The notion of Endangerment stands at the heart of a network of concepts, values and practices dealing with objects and beings considered threatened by extinction, and with the procedures aimed at preserving them. Usually animated by a sense of urgency and citizenship, identifying endangered entities involves evaluating an impending threat and opens the way for preservation strategies.
Endangerment, Biodiversity and Culturelooks at some of the fundamental ways in which this process involves science, but also more than science: not only data and knowledge and institutions, but also affects and values. Focusing on an "endangerment sensibility," it encapsulates tensions between the normative and the utilitarian, the natural and the cultural. The chapters situate that specifically modern sensibility in historical perspective, and examine central aspects of its recent and present forms.
This timely volume offers the most cutting-edge insights into the Environmental Humanities for researchers working in Environmental Studies, History, Anthropology, Sociology and Science and Technology Studies.
Table of Contents
Introduction: The Endangerment Sensibility Fernando Vidal and Nélia Dias Part 1: Affects and Values 1. "Languages Die Like Rivers:" Entangled Endangerments in the Colorado Delta Shaylih Muehlmann 2. Extinction, Diversity, and Endangerment David Sepkoski 3. Anthropological Data in Danger, c. 1941-1965 Rebecca Lemov Part 2: Situated Politics 4. Conserving the Future: UNESCO Biosphere Reserves as Laboratories for Sustainable Development Stefan Bargheer 5. Indigenous Evanescence and Salvage in the Conquest of Araucanía, 1850-1930 Stefanie Gänger 6. Tropical Forests in Brazilian Political Culture: From Economic Hindrance to Ecological Treasure José Augusto Pádua Part 3 Technologies of Preservation 7. Endangered Birds and Epistemic Concerns: The California Condor Etienne Benson 8. World Heritage Listing and the Globalization of the Endangerment Sensibility Rodney Harrison 9. Planning for the Past: Cryopreservation at the Farm, Zoo, and Museum Joanna Radin Coda Who is the "We" Endangered by Climate Change? Julia Adeney Thomas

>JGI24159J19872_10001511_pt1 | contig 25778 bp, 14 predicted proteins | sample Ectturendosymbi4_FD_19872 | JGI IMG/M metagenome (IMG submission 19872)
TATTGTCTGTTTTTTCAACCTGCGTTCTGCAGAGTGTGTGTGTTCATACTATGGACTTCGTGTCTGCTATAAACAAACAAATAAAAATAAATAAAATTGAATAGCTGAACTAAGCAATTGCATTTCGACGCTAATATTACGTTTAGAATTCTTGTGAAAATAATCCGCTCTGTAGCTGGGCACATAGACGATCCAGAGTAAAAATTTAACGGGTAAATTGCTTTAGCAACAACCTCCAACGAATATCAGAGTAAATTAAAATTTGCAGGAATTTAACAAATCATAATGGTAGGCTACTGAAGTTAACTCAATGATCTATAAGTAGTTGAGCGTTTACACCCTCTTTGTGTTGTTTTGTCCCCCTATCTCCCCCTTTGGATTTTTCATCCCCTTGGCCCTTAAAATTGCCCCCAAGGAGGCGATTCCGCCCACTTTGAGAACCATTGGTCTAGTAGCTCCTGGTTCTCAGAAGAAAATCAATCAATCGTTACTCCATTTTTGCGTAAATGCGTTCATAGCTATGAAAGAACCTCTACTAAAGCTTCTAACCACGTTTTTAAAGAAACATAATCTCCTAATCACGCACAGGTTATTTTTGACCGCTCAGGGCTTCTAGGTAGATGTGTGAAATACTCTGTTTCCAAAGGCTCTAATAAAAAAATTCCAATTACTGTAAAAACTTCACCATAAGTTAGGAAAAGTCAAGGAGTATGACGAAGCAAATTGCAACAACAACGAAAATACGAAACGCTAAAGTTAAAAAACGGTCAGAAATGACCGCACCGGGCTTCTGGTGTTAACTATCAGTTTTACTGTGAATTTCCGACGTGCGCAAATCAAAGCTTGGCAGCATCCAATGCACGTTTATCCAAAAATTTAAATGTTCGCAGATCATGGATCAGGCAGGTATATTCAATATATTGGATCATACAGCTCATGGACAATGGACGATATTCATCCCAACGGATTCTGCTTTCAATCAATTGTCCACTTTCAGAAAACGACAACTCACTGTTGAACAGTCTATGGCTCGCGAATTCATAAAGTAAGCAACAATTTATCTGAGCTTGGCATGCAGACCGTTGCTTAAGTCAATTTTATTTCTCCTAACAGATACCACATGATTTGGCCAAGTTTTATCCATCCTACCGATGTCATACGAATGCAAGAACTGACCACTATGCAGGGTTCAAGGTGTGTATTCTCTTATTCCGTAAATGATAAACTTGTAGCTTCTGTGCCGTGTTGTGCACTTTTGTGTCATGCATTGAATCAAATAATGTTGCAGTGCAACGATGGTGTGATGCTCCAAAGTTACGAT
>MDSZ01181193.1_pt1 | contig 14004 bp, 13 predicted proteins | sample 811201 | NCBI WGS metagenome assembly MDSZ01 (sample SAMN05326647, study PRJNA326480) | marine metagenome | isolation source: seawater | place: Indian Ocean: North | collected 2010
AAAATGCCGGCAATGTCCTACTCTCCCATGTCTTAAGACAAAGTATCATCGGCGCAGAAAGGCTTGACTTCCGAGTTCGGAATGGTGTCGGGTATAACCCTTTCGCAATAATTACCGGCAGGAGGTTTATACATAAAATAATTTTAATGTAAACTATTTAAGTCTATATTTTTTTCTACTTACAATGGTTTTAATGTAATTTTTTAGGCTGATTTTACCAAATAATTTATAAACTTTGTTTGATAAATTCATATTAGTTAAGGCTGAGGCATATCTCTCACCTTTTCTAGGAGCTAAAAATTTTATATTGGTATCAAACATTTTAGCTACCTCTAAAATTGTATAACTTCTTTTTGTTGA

Fernando Vidal is ICREA Research Professor (Catalan Institution for Research and Advanced Studies) at the Center for the History of Science of the Autonomous University of Barcelona, Spain.
Nélia Dias is Associate Professor at the Department of Anthropology, University Institute of Lisbon (ISCTE-IUL), Portugal.
"There are thousands of endangered species and hundreds of human cultures facing extinction along with the languages they have spoken. This fascinating book takes the reader along to delve into the reasons we are losing diversity and the many kinds of knowledge it could give us. How has politics made endangerment worse, or tried to prevent it? The wise authors of these chapters find examples from around the world and look at ways to preserve and revive what we might otherwise lose. This book raises interesting questions and is a dependable key to understanding." –J. Donald Hughes, University of Denver, USA
"In this era of rapidly accelerating climate change, species extinction, and cultural vulnerability, endangerment has come to shape the science, politics, and emotions mobilized to archive and defend the fatally condemned. Endangerment, Biodiversity, and Culture is a timely volume that makes visible the undercurrent of loss animating work across the human and life sciences." –Gregg Mitman, University of Wisconsin-Madison, USA
"Fernando Vidal and Nélia Dias discuss, from the perspective of social anthropology and sciences studies, the notion of intrinsic value, which is highly debated in environmental humanities. They show that values emerge out of contested encounters between different relations to the environment, expressed through emotions and engagements." – Somatosphere, Frédéric Keck, Laboratoire d’anthropologie sociale and head of the research department of the musée du quai Branly